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Thai PM Lifts State of Emergency, Looks to End Political Crisis


Thailand's Prime Minister Abhisit Vejjajiva has lifted a state of emergency and voiced his hope for reconciliation following violent street protests against his government.

Mr. Abhisit told a special session of parliament Friday that the state of emergency was lifted to show the world that Thailand has returned to normal.

He says the move was also made to find a solution to the Thailand's ongoing political crisis and move the country forward.

Still, Mr. Abhisit says troops will remain deployed in the streets as anti-government protesters say they plan to hold a peaceful rally in Bangkok on Saturday.

A Thai court on Friday released three of the so called "red shirt" protest leaders on about $14,000 bail.

Thailand declared a state of emergency on April 12 as rioting and protests began to escalate. At their peak, violent clashes in Bangkok killed two people and injured more than 100 others.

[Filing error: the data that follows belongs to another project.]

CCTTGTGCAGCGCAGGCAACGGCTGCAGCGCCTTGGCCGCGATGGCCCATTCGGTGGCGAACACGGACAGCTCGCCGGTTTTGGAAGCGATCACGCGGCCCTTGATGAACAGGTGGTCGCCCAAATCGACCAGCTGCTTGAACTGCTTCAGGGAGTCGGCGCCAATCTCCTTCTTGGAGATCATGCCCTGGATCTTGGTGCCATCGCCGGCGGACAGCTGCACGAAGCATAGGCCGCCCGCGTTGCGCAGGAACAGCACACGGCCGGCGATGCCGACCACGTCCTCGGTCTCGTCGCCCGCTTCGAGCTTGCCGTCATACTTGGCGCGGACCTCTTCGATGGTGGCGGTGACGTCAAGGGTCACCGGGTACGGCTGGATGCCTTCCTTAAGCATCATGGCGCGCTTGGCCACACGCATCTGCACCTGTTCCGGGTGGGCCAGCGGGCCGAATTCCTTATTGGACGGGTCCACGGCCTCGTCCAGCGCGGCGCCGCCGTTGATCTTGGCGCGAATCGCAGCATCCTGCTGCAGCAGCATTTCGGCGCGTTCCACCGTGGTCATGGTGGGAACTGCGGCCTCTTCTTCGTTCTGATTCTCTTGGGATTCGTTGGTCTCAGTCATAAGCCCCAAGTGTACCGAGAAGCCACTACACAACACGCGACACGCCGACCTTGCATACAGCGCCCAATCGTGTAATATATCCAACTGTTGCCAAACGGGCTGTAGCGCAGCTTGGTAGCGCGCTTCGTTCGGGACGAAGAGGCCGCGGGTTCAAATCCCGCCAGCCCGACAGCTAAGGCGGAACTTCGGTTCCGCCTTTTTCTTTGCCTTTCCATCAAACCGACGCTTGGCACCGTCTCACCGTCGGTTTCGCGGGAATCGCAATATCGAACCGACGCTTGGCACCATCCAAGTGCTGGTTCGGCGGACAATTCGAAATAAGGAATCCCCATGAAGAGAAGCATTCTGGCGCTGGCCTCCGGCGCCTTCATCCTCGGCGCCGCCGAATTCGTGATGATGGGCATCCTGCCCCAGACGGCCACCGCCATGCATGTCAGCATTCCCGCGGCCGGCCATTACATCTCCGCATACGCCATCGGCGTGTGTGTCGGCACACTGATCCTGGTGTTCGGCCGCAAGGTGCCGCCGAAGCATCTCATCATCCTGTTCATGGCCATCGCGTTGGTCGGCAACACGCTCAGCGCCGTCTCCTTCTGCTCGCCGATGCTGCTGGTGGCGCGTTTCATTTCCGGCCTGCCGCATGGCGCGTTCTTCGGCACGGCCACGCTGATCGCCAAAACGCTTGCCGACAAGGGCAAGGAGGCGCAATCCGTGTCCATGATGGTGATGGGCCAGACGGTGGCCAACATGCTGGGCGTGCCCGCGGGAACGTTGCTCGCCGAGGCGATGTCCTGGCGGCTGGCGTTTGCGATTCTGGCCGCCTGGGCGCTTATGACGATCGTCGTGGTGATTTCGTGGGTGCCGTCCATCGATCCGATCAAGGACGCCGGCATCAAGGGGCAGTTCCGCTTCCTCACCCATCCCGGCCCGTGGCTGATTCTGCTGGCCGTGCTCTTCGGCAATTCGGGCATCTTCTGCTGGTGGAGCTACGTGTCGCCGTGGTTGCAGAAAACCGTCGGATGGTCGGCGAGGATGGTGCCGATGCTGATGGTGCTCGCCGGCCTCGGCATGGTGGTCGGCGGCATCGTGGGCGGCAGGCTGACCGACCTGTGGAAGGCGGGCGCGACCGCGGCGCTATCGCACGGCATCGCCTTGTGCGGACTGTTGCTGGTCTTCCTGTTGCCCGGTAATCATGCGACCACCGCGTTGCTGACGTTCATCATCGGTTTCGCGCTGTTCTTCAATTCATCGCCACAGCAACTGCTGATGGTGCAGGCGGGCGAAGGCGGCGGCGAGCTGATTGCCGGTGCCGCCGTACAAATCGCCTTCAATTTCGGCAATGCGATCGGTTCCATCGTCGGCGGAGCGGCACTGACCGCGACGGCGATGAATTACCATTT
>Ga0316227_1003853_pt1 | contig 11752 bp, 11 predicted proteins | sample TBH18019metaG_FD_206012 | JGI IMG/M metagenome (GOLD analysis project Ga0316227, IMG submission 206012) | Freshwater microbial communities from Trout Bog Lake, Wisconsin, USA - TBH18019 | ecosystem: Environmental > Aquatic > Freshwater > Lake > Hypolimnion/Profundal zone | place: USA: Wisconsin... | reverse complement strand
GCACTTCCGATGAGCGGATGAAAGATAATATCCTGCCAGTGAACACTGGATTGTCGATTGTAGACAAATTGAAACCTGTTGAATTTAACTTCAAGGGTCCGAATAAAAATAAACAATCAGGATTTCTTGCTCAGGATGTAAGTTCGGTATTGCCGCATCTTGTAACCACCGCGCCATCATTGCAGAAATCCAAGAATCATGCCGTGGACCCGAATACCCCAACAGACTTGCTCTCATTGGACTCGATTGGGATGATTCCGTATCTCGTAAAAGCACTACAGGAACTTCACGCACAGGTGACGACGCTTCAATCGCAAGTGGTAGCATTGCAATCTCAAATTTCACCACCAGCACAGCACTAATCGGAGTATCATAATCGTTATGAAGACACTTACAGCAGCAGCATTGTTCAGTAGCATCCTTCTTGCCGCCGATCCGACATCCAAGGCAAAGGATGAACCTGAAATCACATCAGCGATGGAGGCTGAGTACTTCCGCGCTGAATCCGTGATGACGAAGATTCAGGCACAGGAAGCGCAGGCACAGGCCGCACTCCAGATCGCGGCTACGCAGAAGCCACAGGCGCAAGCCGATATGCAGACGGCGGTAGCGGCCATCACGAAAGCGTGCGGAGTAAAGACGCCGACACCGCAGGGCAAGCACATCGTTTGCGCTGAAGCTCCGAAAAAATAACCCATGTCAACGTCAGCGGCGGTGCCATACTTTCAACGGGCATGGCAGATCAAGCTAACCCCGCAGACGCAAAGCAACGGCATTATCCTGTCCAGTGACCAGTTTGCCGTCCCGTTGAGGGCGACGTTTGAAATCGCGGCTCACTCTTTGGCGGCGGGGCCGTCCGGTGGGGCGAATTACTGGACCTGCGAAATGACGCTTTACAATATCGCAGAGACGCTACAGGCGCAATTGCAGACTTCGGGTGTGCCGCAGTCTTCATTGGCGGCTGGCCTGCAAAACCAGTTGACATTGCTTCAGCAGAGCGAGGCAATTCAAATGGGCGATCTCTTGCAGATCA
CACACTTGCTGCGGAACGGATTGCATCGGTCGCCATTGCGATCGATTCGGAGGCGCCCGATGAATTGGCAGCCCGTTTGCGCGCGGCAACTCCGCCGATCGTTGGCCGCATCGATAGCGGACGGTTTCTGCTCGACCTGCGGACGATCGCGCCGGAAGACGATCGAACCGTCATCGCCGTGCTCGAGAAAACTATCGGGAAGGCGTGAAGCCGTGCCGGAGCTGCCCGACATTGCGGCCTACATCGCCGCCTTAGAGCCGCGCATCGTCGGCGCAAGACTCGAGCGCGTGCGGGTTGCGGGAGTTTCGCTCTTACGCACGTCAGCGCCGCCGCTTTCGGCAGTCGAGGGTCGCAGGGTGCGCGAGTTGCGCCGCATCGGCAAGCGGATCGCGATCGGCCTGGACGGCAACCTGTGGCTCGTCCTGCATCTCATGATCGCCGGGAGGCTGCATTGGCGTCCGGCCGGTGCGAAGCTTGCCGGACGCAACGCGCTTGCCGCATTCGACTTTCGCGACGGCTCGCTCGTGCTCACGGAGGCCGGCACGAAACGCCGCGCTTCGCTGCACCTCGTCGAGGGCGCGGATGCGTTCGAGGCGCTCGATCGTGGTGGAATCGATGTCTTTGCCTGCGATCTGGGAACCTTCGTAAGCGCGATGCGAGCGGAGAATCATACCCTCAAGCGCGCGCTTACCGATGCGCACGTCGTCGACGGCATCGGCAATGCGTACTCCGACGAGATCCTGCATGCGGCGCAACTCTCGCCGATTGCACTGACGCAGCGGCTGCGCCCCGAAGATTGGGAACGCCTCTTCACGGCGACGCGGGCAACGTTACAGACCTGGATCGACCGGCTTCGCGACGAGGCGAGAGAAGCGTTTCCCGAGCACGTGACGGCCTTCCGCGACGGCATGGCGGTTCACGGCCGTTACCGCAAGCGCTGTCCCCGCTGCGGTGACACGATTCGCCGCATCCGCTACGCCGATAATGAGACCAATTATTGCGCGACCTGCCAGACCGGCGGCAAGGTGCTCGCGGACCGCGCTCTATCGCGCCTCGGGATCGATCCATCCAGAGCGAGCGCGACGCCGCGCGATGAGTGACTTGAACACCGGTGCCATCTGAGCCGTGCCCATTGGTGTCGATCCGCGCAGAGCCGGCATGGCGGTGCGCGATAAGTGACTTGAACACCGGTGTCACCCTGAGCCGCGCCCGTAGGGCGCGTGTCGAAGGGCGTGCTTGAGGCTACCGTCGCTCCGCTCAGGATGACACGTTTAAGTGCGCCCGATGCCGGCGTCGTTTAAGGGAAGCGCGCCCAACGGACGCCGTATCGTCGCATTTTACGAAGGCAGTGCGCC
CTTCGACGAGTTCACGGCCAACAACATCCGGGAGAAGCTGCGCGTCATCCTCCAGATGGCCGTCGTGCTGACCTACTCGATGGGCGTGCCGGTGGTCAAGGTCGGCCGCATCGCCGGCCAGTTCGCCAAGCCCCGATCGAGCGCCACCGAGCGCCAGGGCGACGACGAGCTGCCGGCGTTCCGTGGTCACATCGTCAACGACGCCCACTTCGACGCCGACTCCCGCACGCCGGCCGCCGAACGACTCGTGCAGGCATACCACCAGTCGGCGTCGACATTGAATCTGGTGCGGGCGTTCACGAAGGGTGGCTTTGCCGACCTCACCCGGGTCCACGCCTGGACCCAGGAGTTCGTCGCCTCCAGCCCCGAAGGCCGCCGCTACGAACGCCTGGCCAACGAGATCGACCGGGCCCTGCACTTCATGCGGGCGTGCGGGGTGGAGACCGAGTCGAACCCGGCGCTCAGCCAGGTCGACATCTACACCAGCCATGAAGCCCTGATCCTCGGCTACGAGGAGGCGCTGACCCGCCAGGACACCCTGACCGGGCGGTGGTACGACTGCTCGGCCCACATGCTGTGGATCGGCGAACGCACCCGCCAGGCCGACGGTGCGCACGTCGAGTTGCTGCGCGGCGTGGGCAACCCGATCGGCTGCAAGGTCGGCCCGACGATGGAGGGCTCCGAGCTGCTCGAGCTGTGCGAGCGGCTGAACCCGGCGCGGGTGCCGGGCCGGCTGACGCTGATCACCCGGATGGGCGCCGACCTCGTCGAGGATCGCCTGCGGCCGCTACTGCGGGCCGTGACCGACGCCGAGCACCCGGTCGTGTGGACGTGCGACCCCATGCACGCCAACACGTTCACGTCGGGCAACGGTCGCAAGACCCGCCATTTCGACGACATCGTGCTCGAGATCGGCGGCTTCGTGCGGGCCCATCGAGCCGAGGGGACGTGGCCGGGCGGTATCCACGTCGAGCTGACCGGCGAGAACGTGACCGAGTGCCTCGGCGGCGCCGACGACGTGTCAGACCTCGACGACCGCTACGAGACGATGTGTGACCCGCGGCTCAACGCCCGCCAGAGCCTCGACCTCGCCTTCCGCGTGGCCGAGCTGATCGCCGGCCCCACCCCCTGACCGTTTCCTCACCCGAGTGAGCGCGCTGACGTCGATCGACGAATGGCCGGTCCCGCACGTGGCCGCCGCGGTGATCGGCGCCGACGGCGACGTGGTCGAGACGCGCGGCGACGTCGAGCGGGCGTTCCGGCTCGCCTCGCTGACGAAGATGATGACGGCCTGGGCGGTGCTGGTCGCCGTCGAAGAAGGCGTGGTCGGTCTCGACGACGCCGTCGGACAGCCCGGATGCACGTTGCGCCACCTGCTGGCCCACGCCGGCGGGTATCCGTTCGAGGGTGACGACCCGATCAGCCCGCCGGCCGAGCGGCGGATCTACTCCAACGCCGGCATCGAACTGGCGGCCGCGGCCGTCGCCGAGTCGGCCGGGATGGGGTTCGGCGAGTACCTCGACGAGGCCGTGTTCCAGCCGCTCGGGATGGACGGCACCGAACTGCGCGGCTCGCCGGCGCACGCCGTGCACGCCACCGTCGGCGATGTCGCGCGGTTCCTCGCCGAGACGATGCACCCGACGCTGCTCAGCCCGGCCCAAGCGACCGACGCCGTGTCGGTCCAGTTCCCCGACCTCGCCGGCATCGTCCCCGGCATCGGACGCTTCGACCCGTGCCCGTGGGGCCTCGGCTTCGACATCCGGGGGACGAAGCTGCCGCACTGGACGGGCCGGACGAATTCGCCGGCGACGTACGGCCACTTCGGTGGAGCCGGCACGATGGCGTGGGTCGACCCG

Thailand held its special parliamentary session this week to try to find ways to heal the bitter political divide between Mr. Abhisit and supporters of ousted Prime Minister Thaksin Shinawatra.

The country's persistent political turmoil began around the time when Mr. Thaksin was removed from office by a bloodless military coup in 2006 over allegations of corruption and abuse of power.

The red shirts claim Mr. Abhisit, who was appointed by parliament in December, came to power illegitimately after court rulings removed two Thaksin allied governments from power. They want Mr. Abhisit to step down and hold fresh elections.

Mr. Thaksin's whereabouts continue to dominate headlines in Thailand, where the government is trying to extradite him on corruption charges. The former prime minister was in Liberia this week to explore investment opportunities in the West African country's mining sector.

Some information for this report was provided by AFP, AP and Reuters.

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